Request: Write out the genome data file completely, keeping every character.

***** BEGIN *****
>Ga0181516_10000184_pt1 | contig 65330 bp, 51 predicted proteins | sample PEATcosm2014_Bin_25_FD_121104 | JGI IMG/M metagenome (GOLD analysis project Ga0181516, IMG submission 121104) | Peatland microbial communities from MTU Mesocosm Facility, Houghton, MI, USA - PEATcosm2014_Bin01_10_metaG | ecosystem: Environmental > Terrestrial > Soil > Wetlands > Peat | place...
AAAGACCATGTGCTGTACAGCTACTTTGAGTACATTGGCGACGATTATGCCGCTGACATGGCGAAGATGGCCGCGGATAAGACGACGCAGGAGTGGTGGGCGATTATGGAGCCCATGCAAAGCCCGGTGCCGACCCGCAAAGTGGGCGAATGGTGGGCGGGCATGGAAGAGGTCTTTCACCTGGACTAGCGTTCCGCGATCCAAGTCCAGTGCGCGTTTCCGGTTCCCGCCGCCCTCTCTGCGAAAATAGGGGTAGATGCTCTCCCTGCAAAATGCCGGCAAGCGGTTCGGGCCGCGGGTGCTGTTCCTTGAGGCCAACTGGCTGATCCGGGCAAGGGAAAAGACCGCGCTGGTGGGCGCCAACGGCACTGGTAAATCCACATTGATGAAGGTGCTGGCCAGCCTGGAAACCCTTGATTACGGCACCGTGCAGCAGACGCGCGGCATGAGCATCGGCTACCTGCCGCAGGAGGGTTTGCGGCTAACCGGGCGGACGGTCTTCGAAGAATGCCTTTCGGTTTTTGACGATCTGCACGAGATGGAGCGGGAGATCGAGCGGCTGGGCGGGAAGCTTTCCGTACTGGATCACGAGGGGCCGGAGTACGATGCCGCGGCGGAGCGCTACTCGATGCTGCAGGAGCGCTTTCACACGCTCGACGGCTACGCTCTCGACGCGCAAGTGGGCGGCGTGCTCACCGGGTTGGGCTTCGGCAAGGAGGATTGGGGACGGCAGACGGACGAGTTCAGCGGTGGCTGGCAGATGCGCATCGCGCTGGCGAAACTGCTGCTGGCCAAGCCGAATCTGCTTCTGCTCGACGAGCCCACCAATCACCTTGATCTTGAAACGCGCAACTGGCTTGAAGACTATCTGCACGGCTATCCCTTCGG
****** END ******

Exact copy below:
>Ga0181516_10000184_pt1 | contig 65330 bp, 51 predicted proteins | sample PEATcosm2014_Bin_25_FD_121104 | JGI IMG/M metagenome (GOLD analysis project Ga0181516, IMG submission 121104) | Peatland microbial communities from MTU Mesocosm Facility, Houghton, MI, USA - PEATcosm2014_Bin01_10_metaG | ecosystem: Environmental > Terrestrial > Soil > Wetlands > Peat | place...
AAAGACCATGTGCTGTACAGCTACTTTGAGTACATTGGCGACGATTATGCCGCTGACATGGCGAAGATGGCCGCGGATAAGACGACGCAGGAGTGGTGGGCGATTATGGAGCCCATGCAAAGCCCGGTGCCGACCCGCAAAGTGGGCGAATGGTGGGCGGGCATGGAAGAGGTCTTTCACCTGGACTAGCGTTCCGCGATCCAAGTCCAGTGCGCGTTTCCGGTTCCCGCCGCCCTCTCTGCGAAAATAGGGGTAGATGCTCTCCCTGCAAAATGCCGGCAAGCGGTTCGGGCCGCGGGTGCTGTTCCTTGAGGCCAACTGGCTGATCCGGGCAAGGGAAAAGACCGCGCTGGTGGGCGCCAACGGCACTGGTAAATCCACATTGATGAAGGTGCTGGCCAGCCTGGAAACCCTTGATTACGGCACCGTGCAGCAGACGCGCGGCATGAGCATCGGCTACCTGCCGCAGGAGGGTTTGCGGCTAACCGGGCGGACGGTCTTCGAAGAATGCCTTTCGGTTTTTGACGATCTGCACGAGATGGAGCGGGAGATCGAGCGGCTGGGCGGGAAGCTTTCCGTACTGGATCACGAGGGGCCGGAGTACGATGCCGCGGCGGAGCGCTACTCGATGCTGCAGGAGCGCTTTCACACGCTCGACGGCTACGCTCTCGACGCGCAAGTGGGCGGCGTGCTCACCGGGTTGGGCTTCGGCAAGGAGGATTGGGGACGGCAGACGGACGAGTTCAGCGGTGGCTGGCAGATGCGCATCGCGCTGGCGAAACTGCTGCTGGCCAAGCCGAATCTGCTTCTGCTCGACGAGCCCACCAATCACCTTGATCTTGAAACGCGCAACTGGCTTGAAGACTATCTGCACGGCTATCCCTTCGG